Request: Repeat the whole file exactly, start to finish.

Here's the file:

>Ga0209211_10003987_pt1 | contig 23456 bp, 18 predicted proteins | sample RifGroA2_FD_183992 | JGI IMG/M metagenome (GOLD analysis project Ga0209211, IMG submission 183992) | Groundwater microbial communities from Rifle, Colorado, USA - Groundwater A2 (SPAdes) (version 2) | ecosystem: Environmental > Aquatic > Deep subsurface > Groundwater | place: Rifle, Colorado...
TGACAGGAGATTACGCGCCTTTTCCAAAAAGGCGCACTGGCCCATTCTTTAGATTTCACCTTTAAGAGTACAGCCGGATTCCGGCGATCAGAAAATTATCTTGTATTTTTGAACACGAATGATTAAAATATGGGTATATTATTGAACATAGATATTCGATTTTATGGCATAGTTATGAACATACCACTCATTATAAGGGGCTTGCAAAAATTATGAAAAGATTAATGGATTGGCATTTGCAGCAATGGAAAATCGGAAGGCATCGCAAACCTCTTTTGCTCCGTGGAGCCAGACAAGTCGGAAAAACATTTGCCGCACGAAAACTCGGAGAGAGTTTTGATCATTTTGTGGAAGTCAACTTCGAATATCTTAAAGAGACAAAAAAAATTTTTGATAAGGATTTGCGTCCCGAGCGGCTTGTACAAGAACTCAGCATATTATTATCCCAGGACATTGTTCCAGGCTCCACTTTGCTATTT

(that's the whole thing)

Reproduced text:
>Ga0209211_10003987_pt1 | contig 23456 bp, 18 predicted proteins | sample RifGroA2_FD_183992 | JGI IMG/M metagenome (GOLD analysis project Ga0209211, IMG submission 183992) | Groundwater microbial communities from Rifle, Colorado, USA - Groundwater A2 (SPAdes) (version 2) | ecosystem: Environmental > Aquatic > Deep subsurface > Groundwater | place: Rifle, Colorado...
TGACAGGAGATTACGCGCCTTTTCCAAAAAGGCGCACTGGCCCATTCTTTAGATTTCACCTTTAAGAGTACAGCCGGATTCCGGCGATCAGAAAATTATCTTGTATTTTTGAACACGAATGATTAAAATATGGGTATATTATTGAACATAGATATTCGATTTTATGGCATAGTTATGAACATACCACTCATTATAAGGGGCTTGCAAAAATTATGAAAAGATTAATGGATTGGCATTTGCAGCAATGGAAAATCGGAAGGCATCGCAAACCTCTTTTGCTCCGTGGAGCCAGACAAGTCGGAAAAACATTTGCCGCACGAAAACTCGGAGAGAGTTTTGATCATTTTGTGGAAGTCAACTTCGAATATCTTAAAGAGACAAAAAAAATTTTTGATAAGGATTTGCGTCCCGAGCGGCTTGTACAAGAACTCAGCATATTATTATCCCAGGACATTGTTCCAGGCTCCACTTTGCTATTT